Graduation mortar board hat

Is it still acceptable to ‘fall’ into the events industry, or is there a need for academic study?


Whilst studying Business and Events Management at UWE, several events industry professionals delivered guest lectures. Although these conversations were motivating and insightful, it was disheartening when my peers and I asked how did you get into events?’. More often than not the response was Oh I just fell into itor I didnt bother going to university, I have just worked my way up.

As you can imagine, this left us feeling quite deflated and questioning our choice to study a degree.

Now half-way through my Brightelm Internship, it feels a good time to share my experience of both academic study and practical work-experience as paths into my career as an #EventsProf.


Is a degree really worth it?

I can hands down say there are fundamental skills I possess as a direct result of studying at university, that contributed to where I am now.

I am self-reliant and independent; no longer relying on constant reassurance that I needed or that I was used to when I was studying at school and college. I used to cringe when we were left to work on team projects and present with people we had never met. By the end of my degree this was something I excelled at and have a new-found confidence in. I am now equally happy and productive working as part of a team as I am independently.

I am comfortable working towards multiple deadlines and have strong time-management skills. This is something I self-confess to being hopeless at at the beginning of my degree and it is a tough lesson to learn.

Events specifically

I can imagine what you are thinking; ‘none of those skills come from studying Events in particular, and instead are just because of going to university’. In a way, yes, that is true. Does that mean events as a subject is pointless? Definitely not.

I feel Events has a place now and in the future as a subject in its own right. Modules within my degree were all essential in preparing me to embark on my journey as an #EventsProf.

Specialised Event Practice, Staging and Evaluating events, Corporate Events, Integrated Marketing Communications, Managing People, Planning and Managing events to name a few.

The combination of both Business and Event studies was an integral part of my decision when choosing which course was right for me. The skills and knowledge the ‘Business’ element of my degree offered me has ensured the skills I have gained from university are adaptable in all elements of the events industry.

Having a degree does not mean your career in events is going to be off to a flying start. I can speak for myself that when I finished university I had this feeling of ‘now what?’, with a lack of connections in the events industry and a bank of theoretical knowledge that I was unsure of how to put into practice.

“You only really learn how to drive when you have passed your test”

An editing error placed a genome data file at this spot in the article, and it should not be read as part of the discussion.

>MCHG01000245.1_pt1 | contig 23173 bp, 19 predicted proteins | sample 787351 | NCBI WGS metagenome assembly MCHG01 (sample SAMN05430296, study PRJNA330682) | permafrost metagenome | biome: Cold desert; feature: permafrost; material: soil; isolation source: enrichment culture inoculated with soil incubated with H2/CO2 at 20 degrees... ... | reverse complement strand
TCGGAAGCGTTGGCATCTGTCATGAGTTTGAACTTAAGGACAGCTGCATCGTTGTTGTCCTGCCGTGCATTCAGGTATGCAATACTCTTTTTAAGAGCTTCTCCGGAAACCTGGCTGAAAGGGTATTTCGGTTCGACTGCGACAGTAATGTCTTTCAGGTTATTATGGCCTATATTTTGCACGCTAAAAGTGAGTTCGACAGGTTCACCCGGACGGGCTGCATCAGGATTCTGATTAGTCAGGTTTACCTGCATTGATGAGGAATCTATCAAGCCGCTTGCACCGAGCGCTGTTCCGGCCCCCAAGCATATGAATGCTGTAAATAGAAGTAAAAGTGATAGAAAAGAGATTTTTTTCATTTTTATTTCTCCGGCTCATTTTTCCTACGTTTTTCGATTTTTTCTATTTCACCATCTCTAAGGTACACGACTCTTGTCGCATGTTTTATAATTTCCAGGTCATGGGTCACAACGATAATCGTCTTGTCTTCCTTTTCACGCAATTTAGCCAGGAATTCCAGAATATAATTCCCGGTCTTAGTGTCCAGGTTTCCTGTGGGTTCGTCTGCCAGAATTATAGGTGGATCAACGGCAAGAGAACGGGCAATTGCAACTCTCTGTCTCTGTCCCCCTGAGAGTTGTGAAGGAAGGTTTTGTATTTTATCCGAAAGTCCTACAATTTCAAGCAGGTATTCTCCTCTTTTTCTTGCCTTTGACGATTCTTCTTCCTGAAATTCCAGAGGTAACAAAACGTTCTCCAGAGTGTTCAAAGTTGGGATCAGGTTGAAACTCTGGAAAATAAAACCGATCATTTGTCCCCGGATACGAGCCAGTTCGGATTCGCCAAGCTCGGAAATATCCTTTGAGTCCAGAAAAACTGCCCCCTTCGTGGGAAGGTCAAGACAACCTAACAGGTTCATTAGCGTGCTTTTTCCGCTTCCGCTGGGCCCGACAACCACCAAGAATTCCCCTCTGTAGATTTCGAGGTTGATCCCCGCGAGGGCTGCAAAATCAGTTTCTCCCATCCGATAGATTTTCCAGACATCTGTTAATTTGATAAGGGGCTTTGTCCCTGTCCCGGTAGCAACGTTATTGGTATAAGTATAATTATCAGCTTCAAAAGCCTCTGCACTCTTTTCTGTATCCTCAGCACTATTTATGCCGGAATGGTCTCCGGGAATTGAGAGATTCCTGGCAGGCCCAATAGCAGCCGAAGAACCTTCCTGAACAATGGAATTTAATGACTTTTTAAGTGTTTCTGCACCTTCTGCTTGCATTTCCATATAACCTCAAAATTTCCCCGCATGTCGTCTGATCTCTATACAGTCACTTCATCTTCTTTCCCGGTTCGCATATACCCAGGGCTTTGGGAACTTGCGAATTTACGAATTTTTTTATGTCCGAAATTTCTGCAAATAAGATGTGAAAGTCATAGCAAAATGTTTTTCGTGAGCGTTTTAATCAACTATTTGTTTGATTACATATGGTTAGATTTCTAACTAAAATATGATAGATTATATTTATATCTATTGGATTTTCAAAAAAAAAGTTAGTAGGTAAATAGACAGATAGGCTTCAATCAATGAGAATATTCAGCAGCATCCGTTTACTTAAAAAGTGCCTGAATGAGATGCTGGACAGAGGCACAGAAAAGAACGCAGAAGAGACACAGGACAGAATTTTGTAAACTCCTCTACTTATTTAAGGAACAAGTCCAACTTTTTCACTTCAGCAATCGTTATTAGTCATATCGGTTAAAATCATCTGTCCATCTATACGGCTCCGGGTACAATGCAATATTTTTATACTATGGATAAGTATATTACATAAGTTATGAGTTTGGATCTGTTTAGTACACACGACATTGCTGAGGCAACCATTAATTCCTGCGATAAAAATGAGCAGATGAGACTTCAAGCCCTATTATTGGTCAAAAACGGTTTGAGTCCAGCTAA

We have all heard that saying right? But it really is true. The same goes for graduating with an Events Management degree into the Events industry.

Having only been with Brightelm for 4 short weeks, I can honestly say the experience has been invaluable to me. I have had the opportunity to network with professionals in the field and I have made so many new connections.

I am getting hands on work experience and I can apply the theory and knowledge I gained throughout my degree in practice. My understanding around communication within the industry has developed and I have been able to develop and refine my skills.

Would I have gained so much within 4 weeks without the prior knowledge gained from university? I don’t think so. The experience would have been very different and would have required a lot of ‘hand-holding’ and walking me through things from my colleague’s behalf.

In conclusion

Personally, I do not feel this is an either-or option, and instead both routes go hand-in-hand. I wouldn’t have been able to secure my internship without the knowledge I gained from University, but equally, graduating into industry without any work-experience would also have been a challenge.

Advice to Event students

  • Don’t let anyone tell you an Events Management degree is pointless; prove them wrong.
  • Seek work-experience, whether that is in the form of an internship or placement year.
  • Be open to short internships – it is not always affordable or manageable to accept a 1 month+ unpaid internship. However, even after 2-4 weeks I feel I have taken away so much.

Advice to employers

  • Offer paid internships if you can. Funding is often available for interns from universities which will allow so many more graduates the chance to consider applying
  • Taking on a graduate as an Intern will bring vital, up to date and relevant skills into your organisation.
    Recruiting Interns offer employers the opportunity to talent spot future leaders.
  • There will be suitable candidates who do not have an events specific degree.  Consider putting these recruits through events specific vocational training, e.g. The Event Training Company as academic study and work-experience go hand in hand

Author Bio: Tara Hingston

Tara is an Event Management Intern at Brightelm and alumni of the University of the West of England. After recently graduating with a degree in Business and Events Management, Tara is feeling fortunate to have secured an Internship position to kick-start her career as an #EventsProf and excited for what the future holds.